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The Angler’s Birthday Gift

For my youngest’s 24th, a hard-fighting false ­albacore

Matt Dekroeger, Robert and Harrison Doyle and Vinny Keitt with their false albacore catch.

It has been quite a while since I heard a reel drag shriek. I had to go to Florida to hear it — not once but three times in minutes.
    My youngest son, Rob, was holding the protesting rig as a powerful fish departed at speed. Harrison, my next oldest at 27, was live-lining a small pilchard farther down the pier when his reel also began to wail as line ripped off the spool.
    Their friend Matt then joined in the cacophony. Out of the corner of my eye, I saw his rod jerk down and the reel spool turn into a blur accompanied by another high-pitched drag howl.
    False albacore (average weight eight pounds) are one of the fastest fish in the sea at 40 knots. The boys were getting first-hand knowledge of just how speedy and powerful they can be. A first run in excess of 100 yards is about average on light tackle for this most numerous member of the tuna family.
    At the end of that run they’ve broken off, slipped the hook or paused, momentarily, to wonder where the rest of the school has gotten. That’s not the end of the fight, merely the beginning.
    The fact that all three of my party had hooked up, almost simultaneously, on that Florida fishing pier had nothing to do with my guidance, unless you count selecting the right mentor.
    The most convenient location to fish saltwater around Delray Beach, Florida — where my youngest is living and Harrison and I were visiting — was a long public fishing pier projecting into the ocean along the sandy eastern Florida shoreline.
    I had little firsthand knowledge of the local fishing. That was supplied by Vinny Keitt, a dedicated Florida pier angler who has been teaching the intricacies of that form for almost 30 years. Vinny is a giant of a man. Six and a half feet tall and broad, he presented an imposing figure strolling onto the pier, pulling a custom flatbed with rods, reels, gear and coolers.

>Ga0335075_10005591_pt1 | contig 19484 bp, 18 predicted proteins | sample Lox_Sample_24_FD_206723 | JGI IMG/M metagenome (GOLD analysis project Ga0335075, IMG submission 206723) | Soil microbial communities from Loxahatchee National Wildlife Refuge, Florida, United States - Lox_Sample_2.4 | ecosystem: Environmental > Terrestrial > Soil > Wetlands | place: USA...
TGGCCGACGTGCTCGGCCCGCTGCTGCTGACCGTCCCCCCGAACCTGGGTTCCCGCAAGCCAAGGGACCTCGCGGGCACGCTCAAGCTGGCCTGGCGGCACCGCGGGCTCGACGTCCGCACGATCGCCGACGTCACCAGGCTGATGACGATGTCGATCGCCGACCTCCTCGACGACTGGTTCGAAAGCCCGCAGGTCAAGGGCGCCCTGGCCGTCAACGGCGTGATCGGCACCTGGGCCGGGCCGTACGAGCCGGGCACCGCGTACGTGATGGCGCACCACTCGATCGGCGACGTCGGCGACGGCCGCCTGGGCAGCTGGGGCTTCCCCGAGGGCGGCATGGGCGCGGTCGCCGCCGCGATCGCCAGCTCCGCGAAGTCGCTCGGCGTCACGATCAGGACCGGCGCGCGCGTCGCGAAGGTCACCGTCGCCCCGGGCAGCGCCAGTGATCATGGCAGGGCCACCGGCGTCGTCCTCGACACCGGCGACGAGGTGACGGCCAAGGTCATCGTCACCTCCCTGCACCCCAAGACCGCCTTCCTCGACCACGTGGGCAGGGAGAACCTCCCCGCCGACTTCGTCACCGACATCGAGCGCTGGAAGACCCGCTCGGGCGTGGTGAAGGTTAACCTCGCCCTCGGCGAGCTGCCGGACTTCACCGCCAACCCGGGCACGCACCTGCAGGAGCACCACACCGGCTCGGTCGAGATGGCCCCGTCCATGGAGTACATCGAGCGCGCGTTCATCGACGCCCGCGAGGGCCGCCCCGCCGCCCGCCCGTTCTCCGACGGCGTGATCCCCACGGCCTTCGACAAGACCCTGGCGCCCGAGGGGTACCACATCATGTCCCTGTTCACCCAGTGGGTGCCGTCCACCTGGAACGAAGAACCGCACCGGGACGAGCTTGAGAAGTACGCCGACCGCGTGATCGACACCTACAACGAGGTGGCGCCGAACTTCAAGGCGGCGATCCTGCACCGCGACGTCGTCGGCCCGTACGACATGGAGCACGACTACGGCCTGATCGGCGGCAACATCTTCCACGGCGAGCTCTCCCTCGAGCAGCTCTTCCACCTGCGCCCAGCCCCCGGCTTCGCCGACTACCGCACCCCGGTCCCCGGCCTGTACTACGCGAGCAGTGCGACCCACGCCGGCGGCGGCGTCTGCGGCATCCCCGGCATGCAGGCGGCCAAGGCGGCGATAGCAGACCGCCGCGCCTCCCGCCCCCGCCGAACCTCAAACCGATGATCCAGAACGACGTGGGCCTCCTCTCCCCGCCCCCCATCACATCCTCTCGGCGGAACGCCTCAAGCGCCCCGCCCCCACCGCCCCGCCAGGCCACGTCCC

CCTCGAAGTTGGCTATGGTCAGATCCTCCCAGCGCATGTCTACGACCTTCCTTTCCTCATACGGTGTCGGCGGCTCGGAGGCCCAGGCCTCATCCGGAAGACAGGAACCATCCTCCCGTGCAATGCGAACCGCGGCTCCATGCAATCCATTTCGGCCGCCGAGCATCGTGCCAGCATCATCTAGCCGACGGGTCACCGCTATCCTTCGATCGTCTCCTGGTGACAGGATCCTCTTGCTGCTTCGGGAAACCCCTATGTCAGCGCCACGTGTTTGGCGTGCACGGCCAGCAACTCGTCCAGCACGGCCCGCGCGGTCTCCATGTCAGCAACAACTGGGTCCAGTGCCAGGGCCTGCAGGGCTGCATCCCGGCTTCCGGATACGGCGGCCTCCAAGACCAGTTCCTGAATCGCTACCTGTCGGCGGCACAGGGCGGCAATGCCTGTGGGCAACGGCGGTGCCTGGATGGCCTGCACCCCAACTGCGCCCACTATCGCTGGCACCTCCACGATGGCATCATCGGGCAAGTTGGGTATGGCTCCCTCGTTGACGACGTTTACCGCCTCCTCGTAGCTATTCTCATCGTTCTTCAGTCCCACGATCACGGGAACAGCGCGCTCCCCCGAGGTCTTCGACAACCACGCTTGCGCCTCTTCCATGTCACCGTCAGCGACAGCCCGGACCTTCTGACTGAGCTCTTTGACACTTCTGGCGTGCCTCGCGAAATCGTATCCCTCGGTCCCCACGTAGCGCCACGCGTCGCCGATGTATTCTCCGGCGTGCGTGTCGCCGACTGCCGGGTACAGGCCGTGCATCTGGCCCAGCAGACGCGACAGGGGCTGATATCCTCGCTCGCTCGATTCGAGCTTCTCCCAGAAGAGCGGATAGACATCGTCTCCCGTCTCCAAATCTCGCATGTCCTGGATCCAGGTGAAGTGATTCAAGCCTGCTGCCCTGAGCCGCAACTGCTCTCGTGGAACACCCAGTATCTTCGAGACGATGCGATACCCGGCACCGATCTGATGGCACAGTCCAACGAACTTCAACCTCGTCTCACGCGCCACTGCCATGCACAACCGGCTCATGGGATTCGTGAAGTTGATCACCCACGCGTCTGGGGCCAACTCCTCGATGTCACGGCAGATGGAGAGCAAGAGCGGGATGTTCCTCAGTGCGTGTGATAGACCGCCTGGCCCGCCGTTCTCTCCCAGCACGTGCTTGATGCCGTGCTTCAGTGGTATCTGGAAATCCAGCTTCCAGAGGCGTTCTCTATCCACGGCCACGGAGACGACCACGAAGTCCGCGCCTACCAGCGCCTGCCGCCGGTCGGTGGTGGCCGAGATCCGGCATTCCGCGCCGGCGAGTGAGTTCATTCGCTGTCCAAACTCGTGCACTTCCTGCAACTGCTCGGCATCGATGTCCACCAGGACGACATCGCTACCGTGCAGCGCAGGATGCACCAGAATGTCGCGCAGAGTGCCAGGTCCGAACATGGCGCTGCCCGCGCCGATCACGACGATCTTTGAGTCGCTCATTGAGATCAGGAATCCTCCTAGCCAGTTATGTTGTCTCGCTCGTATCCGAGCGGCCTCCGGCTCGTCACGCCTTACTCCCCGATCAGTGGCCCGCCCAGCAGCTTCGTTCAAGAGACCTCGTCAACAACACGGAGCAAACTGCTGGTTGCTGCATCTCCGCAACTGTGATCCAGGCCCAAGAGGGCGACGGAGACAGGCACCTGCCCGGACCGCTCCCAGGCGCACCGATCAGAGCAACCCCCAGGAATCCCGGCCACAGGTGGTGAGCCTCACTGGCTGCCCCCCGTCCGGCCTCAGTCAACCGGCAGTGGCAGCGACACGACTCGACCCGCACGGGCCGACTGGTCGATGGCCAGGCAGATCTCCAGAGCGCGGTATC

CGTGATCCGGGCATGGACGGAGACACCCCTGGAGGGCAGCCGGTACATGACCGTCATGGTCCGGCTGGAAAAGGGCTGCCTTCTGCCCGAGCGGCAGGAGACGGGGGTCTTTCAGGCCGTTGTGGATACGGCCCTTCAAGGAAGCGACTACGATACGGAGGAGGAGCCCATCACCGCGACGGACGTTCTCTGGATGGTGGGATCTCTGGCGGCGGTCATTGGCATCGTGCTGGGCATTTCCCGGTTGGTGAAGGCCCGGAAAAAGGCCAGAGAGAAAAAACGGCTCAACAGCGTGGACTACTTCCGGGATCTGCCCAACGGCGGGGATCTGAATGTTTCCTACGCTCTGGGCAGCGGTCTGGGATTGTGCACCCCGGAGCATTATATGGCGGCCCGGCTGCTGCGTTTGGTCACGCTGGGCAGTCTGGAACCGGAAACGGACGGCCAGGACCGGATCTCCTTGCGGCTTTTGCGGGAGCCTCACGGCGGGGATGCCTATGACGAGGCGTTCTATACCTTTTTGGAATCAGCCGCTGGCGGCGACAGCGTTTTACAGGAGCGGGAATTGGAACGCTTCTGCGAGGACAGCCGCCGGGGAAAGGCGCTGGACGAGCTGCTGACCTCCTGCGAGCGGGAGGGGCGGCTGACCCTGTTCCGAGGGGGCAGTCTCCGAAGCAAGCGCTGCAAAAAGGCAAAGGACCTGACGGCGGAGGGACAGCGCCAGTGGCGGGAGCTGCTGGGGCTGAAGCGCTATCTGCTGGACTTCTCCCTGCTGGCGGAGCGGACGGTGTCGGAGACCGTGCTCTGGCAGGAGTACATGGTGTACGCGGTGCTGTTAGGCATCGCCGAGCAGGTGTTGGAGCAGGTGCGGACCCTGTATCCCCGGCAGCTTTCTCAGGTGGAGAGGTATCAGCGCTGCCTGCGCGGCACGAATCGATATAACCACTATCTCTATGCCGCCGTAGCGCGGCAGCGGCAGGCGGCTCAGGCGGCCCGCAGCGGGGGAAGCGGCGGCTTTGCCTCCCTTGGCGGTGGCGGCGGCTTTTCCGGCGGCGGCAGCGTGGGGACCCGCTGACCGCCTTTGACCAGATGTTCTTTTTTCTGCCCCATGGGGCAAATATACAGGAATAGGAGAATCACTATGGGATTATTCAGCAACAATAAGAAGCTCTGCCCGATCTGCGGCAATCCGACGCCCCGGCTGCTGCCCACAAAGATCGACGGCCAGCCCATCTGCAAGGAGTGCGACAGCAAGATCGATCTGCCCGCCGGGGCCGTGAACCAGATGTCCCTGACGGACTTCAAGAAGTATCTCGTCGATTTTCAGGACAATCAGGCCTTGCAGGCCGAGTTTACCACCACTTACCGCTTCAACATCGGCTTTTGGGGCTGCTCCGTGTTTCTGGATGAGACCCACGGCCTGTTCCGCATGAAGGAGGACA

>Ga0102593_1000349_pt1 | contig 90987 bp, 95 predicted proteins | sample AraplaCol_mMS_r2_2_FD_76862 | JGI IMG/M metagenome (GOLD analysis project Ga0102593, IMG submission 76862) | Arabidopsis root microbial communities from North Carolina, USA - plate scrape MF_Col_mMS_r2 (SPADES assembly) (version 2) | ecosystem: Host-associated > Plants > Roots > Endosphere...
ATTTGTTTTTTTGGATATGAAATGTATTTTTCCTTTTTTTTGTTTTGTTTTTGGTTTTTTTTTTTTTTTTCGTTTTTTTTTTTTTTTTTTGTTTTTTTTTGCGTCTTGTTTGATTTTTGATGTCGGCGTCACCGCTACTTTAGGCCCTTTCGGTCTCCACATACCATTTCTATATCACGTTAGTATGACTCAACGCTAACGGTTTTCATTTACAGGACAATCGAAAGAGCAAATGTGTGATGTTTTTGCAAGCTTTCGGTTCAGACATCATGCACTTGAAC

Greeting him was every person on the fairly crowded pier, from 12-year-olds fishing worn family spin tackle to everyday anglers to knowing sports wielding custom-made graphite rods rigged with Van Staals and high-end Shimanos. A well-dressed middle-aged woman proffered a sizeable king mackerel by its tail and exclaimed, “Look, Vinny, just like you taught me!”
    Soft-spoken and with a seasoned teacher’s manner, Vinny, selected a light spin rod rigged with a sabiki — six tiny hooks dressed with white feathers and a one-ounce sinker. Within a few seconds, he reeled back up the rig now wriggling with three or four small pilchard baitfish that had latched on below.
    He then placed a pilchard, nose-hooked and weightless, onto each of our medium spin rods, tossed the baits out and handed us the outfits with a few concise instructions. Within a very short time, each angler was struggling with a two- to three-pound blue runner, a hard-fighting fish of the jack family.
    The bite escalated from there, culminating an hour later in our hookups with the false albacore plus an awesome jump from a 60-pound tarpon before it spit Harrison’s hook.